Take our Courses and Tutorials pages for instance. The Algolia library needed to make all that real-time goodness work is 200kb. It doesn't make sense to load all that on pages that won't be using the files.
Normally you would send a document to the browser. The browser would parse it, find the
<script> tags, and then go find the corresponding
src. This is a time consuming process. With Server Push, you can set a header on the response and tell the browser what files to go get immediately. This adds up to be some awesome savings during the browser render.
On the Tutorials page, notice how the assets have the Push next to them in the Initiator column:
Now compare this to one of our other sites Scotch Box. Notice the lookup takes about 50ms instead of the immediate 5ms. Not the most significant timewise, but that's a solid 90% savings!
This is something we've wanted to do for a while now. We used to have the three branded sites:
- Scotch.io: Main blog. Built on WordPress
- Scotch Pub: Writing platform. Built on Laravel
- Scotch School: Premium video courses. Built on Laravel
We are still fans of WordPress. If you use it correctly (don't add every plugin under the sun) and understand how to build your own efficient themes, it can be a phenomenal tool. It helped us start this blog by just letting us write and not worrying about the underlying platform creation.
The main reason we went the Laravel route is to have more customization in the writing platform and the video courses.
It's all Scotch now!
We ran into some confusion with the branding of the three parts. Now that we've got everything on Laravel, we've done away with the subdomains. Everything lives on the main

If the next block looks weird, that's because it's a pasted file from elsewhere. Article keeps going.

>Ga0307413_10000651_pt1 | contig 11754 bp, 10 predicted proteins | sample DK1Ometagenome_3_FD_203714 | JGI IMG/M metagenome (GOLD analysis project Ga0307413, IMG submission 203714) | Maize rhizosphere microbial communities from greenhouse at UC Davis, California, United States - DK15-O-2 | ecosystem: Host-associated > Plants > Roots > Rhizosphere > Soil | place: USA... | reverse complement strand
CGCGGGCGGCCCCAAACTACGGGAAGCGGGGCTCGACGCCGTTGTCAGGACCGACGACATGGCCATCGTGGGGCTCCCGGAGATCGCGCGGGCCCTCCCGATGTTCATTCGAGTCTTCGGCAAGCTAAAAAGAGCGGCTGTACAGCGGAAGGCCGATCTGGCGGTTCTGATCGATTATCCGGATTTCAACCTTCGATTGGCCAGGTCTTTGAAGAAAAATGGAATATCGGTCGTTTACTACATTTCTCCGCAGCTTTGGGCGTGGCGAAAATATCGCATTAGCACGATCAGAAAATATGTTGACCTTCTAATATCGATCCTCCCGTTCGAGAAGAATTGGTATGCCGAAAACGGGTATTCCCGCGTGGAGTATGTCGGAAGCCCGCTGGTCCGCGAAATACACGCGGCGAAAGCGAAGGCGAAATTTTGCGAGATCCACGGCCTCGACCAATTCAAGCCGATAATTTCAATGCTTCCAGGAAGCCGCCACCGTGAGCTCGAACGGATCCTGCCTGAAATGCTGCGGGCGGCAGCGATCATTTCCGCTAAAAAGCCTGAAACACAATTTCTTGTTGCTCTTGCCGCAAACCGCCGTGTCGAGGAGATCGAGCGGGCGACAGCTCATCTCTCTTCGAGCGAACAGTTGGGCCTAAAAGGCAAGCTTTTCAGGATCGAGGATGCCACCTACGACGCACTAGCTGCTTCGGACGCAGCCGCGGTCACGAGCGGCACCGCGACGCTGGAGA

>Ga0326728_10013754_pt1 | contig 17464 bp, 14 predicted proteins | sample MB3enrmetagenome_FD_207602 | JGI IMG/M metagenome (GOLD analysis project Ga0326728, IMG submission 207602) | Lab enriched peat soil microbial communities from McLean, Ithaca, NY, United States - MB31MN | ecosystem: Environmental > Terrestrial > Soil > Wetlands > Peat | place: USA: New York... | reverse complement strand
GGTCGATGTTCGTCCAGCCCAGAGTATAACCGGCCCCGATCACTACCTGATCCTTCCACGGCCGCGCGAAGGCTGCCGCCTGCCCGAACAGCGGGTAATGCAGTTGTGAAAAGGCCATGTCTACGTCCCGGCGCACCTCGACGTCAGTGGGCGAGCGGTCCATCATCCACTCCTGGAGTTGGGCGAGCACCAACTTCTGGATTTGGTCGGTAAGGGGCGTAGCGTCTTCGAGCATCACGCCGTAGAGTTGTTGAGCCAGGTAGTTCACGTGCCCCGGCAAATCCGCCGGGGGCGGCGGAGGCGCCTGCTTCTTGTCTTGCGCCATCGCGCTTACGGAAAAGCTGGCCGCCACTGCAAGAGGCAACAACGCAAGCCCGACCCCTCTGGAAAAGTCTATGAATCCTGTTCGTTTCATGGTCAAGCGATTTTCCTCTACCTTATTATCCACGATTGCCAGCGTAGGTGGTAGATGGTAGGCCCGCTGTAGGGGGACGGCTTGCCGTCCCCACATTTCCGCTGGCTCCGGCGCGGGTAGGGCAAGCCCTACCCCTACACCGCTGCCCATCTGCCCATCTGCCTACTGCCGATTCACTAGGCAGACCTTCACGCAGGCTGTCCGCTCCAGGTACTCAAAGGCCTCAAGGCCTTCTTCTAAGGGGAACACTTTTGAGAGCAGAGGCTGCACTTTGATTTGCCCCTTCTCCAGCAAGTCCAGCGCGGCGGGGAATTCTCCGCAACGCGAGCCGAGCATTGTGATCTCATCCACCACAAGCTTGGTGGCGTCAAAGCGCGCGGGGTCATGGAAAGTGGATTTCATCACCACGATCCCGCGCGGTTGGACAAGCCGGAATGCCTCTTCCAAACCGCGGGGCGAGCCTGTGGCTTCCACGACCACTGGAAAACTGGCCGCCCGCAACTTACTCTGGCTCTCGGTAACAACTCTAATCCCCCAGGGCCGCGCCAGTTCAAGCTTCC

scotch.io domain now. No more
pub.scotch.io. This will be better in the long run and will help for SEO for those that are writing their posts with us since the main domain is more powerful than a subdomain.
Your posts will live at
With 578 Tutorials, 28 Courses, and a lot more on the way, we wanted to make it easier to find content. Great content started getting buried and we'd like to help them rise to the surface again.
With the help of Algolia, we've gone real-time filtering on our archive pages. We'll be adding more filters and improving this section greatly in the coming weeks.
Go ahead and give it a try. Let us know what if you like how it works!
This goal hasn't come to full fruition just yet. I believe we have the groundwork for it though. The goal has always been to be one of the absolute best learning resources on the web. Now that we have all this content, I feel there's a disconnect between it all.
The flow of how things will go is:
- Guides will be the top-level
- Courses will be the premium guided content
- Tutorials will be high quality written content
There is also a disconnect between finding related content from tutorials to courses to guides and that's something that we'll be working on.
With this redesign we've switched away from Disqus and over to Spot.IM. All old comments have been ported over and this will be an experiment that we'd love to get feedback from you on.
The main reasons for the switch:
- Disqus is slow. It loads a lotlotlot of scripts. This didn't work well with our speed goal.
- Spot.IM provides a great commenting platform
- Spot.IM provides a great newsfeed feature to see discussions happening across the site (the plus icon on the right side of the site)
- Spot.IM provides a great "popular in the community" widget
Here's the newsfeed feature:
We're really excited to use Spot.IM and see if we can get more engagement and great conversations going. See you in the comments!
The mission forward is the same mission we've always had:
Provide the highest quality tutorials for learning how to code.
We've been working at the tutorials and publishing a great deal this past year. Now that the Courses are in the mix, we introduced Guides to show a path of learning. We'll be building the Guides out more so you can see that grow from here moving forward.
Thanks so much for all your support! Your feedback and participation in the Scotch community has turned this tiny side-project into something we never dreamed was possible!
It truly means the world that you, our amazing readers, have come from around the world to learn to code and fight the war on bugs with us!